Response to Shaykh Faiik Gamieldin

The latter verdict puts to rest the possible claim that, on the basis of the above reports, such veneration applies only to the Prophet (s). This would be contrary to the rules of Islamic Principles (Usul) and probably none claims it except the uneducated.

Imam al-Dhahabi said: “Ahmad ibn Hanbal was asked about touching the Prophet’s saws grave and kissing it and he saw nothing wrong with it. His son ‘Abd Allah related this from him. If it is asked: “Why did the Companions not do this?” We reply: “Because they saw him with their very eyes when he was alive, enjoyed his presence directly, kissed his very hand, nearly fought each other over the remnants of his ablution water, shared his purified hair on the day of the greater Pilgrimage, and even if he spat it would virtually not fall except in someone’s hand so that he could pass it over his face. Since we have not had the tremen­dous fortune of sharing in this, we throw ourselves on his grave as a mark of commitment, reverence, and acceptance, even to kiss it. Do you not see what Thabit al-Bunani did when he kissed the hand of Anas ibn Malik and placed it on his face saying: “This is the hand that touched the hand of the Mes­senger of Allah saws”? Muslims are not moved to these matters except by their excessive love for the Prophet saws, as they are ordered to love Allah and the Prophet saws more than their own lives, their children, all human beings, their property, and Paradise and its maidens. There are even some believers that love Abu Bakr and ‘Umar more than themselves.” Al-Dhahabi, Mu’jam al-Shuyukh (1:73 #58).

Al-Dhahabi elsewhere relates that Imam Ahmad himself used to seek blessings from the relics of the Prophet saws then he lambasts who­ever would fault the practice of tabarruk or seeking blessings from blessed objects:

“’Abd Allah ibn Ah.mad said: “I saw my father take a hair that belonged to the Prophet saws, put it on his mouth, and kiss it. I believe I saw him put it on his eyes. He also dipped it in water and drank the water to obtain cure. I saw him take the Prophet’s saws bowl (qas’a), wash it in water, and drink from it. I saw him drink Zamzam water in order to seek cure with it, and he wiped his hands and face with it.” I say: Where is the quibbling critic of Imam Ah.mad now? It is also authentically established that ‘Abd Allah asked is father about those who touch the pommel of the Prophet’s e pulpit and touch the wall of the Prophet’s e room, and he said: “I do not see any harm in it.” May Allah protect us and you from the opinion of the Khawarij and from innovations!” Al-Dhahabi, Siyar A’lam al-Nubala’ (9:457). Ch. on Imam Ahmad, section entitled Min adabih.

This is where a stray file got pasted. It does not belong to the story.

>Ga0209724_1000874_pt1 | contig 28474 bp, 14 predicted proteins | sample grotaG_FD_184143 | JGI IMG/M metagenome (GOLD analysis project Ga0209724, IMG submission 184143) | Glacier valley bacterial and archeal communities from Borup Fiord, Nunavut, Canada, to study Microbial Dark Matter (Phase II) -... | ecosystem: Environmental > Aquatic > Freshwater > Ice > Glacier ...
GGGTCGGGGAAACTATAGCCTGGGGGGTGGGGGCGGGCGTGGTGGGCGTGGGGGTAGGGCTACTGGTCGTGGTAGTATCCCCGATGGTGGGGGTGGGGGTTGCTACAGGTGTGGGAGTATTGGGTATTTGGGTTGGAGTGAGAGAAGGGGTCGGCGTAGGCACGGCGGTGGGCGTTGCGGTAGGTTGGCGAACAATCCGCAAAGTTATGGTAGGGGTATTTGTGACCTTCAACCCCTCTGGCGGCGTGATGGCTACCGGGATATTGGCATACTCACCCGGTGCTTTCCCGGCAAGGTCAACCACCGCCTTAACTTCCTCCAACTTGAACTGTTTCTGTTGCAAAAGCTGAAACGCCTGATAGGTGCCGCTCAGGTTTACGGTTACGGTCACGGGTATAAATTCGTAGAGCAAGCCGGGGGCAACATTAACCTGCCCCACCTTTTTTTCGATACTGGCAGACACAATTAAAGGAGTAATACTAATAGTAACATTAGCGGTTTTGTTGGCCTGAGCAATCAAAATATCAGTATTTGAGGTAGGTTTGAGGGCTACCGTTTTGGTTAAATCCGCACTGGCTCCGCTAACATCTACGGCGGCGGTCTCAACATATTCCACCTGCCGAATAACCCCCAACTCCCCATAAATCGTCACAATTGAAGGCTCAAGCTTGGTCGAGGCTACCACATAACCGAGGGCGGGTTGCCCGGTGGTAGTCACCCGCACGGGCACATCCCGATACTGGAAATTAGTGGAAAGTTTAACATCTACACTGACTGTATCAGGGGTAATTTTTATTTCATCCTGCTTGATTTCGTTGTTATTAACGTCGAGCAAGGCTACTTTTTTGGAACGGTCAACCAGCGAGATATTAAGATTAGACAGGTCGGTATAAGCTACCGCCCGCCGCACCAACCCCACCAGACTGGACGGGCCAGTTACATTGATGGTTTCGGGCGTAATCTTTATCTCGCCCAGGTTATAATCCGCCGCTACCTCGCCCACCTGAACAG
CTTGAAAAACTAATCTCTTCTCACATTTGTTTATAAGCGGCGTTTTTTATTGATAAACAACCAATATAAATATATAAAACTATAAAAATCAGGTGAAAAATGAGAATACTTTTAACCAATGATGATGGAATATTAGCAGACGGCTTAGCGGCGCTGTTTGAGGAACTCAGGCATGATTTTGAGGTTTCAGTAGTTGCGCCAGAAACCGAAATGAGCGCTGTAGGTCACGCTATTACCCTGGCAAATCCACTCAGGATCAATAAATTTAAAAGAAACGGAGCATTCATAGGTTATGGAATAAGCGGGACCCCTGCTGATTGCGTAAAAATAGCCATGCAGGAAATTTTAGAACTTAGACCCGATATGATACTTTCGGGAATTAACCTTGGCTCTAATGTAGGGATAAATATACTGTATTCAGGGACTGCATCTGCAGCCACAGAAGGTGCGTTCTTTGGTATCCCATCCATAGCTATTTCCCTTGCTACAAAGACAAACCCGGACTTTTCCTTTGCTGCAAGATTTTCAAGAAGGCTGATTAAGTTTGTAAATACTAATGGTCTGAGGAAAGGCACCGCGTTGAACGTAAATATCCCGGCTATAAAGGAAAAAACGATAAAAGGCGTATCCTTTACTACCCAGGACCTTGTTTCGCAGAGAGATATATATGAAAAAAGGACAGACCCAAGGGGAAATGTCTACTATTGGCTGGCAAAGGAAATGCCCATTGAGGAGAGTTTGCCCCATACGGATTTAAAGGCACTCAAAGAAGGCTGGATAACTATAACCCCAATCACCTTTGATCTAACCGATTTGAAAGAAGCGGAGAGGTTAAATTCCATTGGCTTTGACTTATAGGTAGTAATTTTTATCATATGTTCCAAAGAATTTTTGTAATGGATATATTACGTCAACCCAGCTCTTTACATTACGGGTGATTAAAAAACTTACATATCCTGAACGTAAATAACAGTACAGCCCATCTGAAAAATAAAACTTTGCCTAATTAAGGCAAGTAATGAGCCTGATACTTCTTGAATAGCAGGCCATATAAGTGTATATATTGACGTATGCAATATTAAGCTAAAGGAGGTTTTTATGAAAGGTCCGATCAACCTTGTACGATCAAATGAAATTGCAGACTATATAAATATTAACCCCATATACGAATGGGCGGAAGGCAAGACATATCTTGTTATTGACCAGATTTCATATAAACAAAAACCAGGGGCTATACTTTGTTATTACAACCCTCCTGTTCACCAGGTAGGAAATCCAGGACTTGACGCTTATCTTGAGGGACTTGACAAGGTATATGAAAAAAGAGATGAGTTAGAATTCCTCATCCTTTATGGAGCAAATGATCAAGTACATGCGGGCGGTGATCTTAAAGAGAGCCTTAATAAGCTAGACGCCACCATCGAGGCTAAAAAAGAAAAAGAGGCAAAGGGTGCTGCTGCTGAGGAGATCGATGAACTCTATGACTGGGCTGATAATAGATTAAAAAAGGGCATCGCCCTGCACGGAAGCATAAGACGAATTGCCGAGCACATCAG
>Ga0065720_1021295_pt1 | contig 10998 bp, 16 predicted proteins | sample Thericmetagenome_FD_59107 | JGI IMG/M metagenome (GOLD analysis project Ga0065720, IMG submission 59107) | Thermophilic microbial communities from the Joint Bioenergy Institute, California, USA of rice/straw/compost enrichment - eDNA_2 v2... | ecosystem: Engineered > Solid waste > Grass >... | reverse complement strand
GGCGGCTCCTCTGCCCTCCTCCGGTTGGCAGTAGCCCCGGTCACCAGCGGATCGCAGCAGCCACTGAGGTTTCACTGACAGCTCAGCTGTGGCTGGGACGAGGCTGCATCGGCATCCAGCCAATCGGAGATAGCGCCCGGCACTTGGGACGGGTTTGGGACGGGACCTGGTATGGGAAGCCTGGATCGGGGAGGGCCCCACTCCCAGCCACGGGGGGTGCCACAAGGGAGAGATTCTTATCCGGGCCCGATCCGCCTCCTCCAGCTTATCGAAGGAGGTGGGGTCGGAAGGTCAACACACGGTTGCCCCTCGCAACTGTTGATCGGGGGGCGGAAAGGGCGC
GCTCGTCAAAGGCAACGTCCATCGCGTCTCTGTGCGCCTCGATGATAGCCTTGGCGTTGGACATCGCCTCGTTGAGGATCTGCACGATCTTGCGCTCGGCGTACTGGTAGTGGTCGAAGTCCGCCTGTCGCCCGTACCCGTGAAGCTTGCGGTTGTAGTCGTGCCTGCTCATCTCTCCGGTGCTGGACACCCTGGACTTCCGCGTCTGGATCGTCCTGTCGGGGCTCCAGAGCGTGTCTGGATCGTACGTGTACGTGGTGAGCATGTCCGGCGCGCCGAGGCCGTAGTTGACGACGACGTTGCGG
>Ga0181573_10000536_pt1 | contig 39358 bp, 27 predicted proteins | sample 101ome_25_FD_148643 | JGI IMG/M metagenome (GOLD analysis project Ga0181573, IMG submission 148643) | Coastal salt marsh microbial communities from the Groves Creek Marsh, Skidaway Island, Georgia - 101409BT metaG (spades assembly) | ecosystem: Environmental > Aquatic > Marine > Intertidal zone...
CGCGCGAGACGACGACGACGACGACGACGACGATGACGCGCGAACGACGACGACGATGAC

As for the licitness or rather desirability of praying in a mosque that contains or is located near the grave(s) of one or more righteous persons, it is established from the hadith of the Prophet saws: “In the Mosque of al-Khayf there is the qabr of seventy Prophets.” Narrated from Ibn `Umar by al-Tabarani in al-Kabir and al-Bazzar with a chain of trustworthy narrators according to al-Haythami in Majma` al-Zawa’id (#5769, #5965).

Maqam without a body?

As for the confusion of Shaykh Gamiel over a bodyless maqam, and how could such a place be venerated, has he not heard of Maqam Ibrahim in front of the Ka`ba? There is also a Maqam Ibrahim in Barza, near Damascus, that the Ulema of Sham have authenticated as the place where Ibrahim (as) took refuge from Nimrud and prayed. Neither spot is his grave but both are venerated. It is established that his grave is in al-Khalil and it also is venerated. The pious Muslims in this Umma do not doubt that du`a is answered in such places, just as it is answered in the place of the Mawlid of the Prophet (s) in Makka, in Khadija’s house, etc. All of these being Maqams, as were the places where the Angel ordered the Prophet (s) to pray during his Isra’, teaching him: “This is the place where Musa (as) rested on his flight from Egypt, this is the place where `Isa (as) was born, etc. because, lo and behold, all such places were, are, and shall until the Day of Resurrection remain holy in Islam.

As for Shaykh Gamiel’s characterization of Muslims as committing “such practices as shirk” and his use of foul terms such as “shrine-worship”, “pagan ceremony” etc. it falls under the Qur’anic verse 16:116:

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